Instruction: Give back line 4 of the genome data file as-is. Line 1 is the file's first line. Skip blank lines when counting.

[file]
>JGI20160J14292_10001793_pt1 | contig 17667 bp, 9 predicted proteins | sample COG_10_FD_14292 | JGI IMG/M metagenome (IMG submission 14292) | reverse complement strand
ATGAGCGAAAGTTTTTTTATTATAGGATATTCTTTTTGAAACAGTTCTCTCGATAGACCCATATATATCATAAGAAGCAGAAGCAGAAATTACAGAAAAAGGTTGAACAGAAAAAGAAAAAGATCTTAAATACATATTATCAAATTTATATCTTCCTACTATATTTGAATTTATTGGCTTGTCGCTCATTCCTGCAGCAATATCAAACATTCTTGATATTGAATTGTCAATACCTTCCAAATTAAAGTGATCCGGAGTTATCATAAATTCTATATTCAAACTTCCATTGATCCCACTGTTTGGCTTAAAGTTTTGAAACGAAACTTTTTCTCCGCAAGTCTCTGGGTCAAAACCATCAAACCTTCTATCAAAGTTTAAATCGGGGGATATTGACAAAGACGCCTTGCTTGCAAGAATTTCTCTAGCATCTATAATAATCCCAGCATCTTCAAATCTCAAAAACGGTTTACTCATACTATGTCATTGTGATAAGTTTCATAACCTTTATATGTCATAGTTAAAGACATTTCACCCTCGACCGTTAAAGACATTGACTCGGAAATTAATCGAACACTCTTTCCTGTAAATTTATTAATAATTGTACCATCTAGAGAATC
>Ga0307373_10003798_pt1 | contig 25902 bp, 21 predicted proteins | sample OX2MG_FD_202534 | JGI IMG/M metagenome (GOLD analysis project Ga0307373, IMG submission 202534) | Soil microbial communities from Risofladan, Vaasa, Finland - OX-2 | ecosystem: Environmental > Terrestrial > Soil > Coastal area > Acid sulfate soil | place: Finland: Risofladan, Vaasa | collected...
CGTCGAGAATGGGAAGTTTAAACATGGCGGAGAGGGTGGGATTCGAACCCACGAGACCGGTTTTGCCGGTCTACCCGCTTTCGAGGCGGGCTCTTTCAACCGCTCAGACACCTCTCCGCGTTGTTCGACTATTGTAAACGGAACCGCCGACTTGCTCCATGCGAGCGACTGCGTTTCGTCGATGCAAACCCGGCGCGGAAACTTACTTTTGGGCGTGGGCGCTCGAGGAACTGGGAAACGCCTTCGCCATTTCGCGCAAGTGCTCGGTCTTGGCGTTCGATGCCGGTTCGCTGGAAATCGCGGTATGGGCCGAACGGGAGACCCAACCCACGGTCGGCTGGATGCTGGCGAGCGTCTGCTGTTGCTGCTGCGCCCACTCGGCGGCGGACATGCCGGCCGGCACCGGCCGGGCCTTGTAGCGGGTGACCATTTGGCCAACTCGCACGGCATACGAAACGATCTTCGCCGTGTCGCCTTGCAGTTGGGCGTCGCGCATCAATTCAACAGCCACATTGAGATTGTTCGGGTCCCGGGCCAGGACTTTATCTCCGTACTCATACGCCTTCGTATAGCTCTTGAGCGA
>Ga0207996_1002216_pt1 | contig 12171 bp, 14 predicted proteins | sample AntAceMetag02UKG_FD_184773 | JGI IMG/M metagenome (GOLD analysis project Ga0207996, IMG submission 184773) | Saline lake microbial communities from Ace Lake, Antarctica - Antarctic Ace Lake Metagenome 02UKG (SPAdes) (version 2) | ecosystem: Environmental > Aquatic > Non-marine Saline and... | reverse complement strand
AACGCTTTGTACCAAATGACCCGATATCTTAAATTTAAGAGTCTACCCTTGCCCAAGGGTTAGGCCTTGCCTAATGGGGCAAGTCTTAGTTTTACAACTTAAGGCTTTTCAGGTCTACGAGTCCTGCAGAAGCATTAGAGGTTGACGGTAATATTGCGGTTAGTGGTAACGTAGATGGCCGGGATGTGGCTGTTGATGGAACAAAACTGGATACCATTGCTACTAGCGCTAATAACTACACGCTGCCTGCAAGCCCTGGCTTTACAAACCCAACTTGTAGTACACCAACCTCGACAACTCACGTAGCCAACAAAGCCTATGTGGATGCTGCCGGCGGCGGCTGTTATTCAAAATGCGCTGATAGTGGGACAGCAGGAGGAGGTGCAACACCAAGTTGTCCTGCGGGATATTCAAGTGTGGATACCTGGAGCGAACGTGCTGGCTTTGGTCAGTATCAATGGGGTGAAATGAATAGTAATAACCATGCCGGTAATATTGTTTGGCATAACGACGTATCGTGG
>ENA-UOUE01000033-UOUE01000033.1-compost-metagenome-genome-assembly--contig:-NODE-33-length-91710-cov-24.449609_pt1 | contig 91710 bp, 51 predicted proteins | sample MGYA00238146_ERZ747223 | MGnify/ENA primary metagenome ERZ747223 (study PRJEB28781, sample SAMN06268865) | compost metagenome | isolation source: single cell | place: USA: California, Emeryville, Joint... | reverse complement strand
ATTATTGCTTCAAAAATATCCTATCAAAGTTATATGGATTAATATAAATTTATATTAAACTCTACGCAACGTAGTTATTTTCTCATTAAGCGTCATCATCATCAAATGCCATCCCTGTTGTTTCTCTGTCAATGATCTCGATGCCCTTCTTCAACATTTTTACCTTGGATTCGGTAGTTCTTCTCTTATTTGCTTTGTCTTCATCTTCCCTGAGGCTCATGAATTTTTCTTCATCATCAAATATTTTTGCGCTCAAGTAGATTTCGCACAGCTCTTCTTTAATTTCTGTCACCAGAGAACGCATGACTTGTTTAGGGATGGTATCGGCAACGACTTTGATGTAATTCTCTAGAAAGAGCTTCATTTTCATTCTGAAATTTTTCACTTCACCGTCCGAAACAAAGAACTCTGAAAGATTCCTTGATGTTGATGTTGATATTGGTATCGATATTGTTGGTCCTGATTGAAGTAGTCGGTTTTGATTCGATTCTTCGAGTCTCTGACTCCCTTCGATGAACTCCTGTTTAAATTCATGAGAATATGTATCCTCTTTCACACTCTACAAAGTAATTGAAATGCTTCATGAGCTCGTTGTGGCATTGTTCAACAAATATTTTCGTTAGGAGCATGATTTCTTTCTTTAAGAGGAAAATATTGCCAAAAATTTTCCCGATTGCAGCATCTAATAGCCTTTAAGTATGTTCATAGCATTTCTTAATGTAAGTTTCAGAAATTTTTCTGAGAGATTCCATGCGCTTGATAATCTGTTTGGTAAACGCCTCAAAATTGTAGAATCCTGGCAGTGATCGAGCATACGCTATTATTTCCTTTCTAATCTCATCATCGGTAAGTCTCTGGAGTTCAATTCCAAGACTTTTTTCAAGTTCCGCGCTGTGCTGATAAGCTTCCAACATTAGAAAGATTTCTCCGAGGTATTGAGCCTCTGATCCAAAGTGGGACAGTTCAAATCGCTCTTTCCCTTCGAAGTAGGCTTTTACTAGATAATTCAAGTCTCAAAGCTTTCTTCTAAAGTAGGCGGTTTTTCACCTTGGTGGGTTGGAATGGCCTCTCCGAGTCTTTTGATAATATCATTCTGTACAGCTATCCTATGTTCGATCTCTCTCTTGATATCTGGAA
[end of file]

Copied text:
CGTCGAGAATGGGAAGTTTAAACATGGCGGAGAGGGTGGGATTCGAACCCACGAGACCGGTTTTGCCGGTCTACCCGCTTTCGAGGCGGGCTCTTTCAACCGCTCAGACACCTCTCCGCGTTGTTCGACTATTGTAAACGGAACCGCCGACTTGCTCCATGCGAGCGACTGCGTTTCGTCGATGCAAACCCGGCGCGGAAACTTACTTTTGGGCGTGGGCGCTCGAGGAACTGGGAAACGCCTTCGCCATTTCGCGCAAGTGCTCGGTCTTGGCGTTCGATGCCGGTTCGCTGGAAATCGCGGTATGGGCCGAACGGGAGACCCAACCCACGGTCGGCTGGATGCTGGCGAGCGTCTGCTGTTGCTGCTGCGCCCACTCGGCGGCGGACATGCCGGCCGGCACCGGCCGGGCCTTGTAGCGGGTGACCATTTGGCCAACTCGCACGGCATACGAAACGATCTTCGCCGTGTCGCCTTGCAGTTGGGCGTCGCGCATCAATTCAACAGCCACATTGAGATTGTTCGGGTCCCGGGCCAGGACTTTATCTCCGTACTCATACGCCTTCGTATAGCTCTTGAGCGA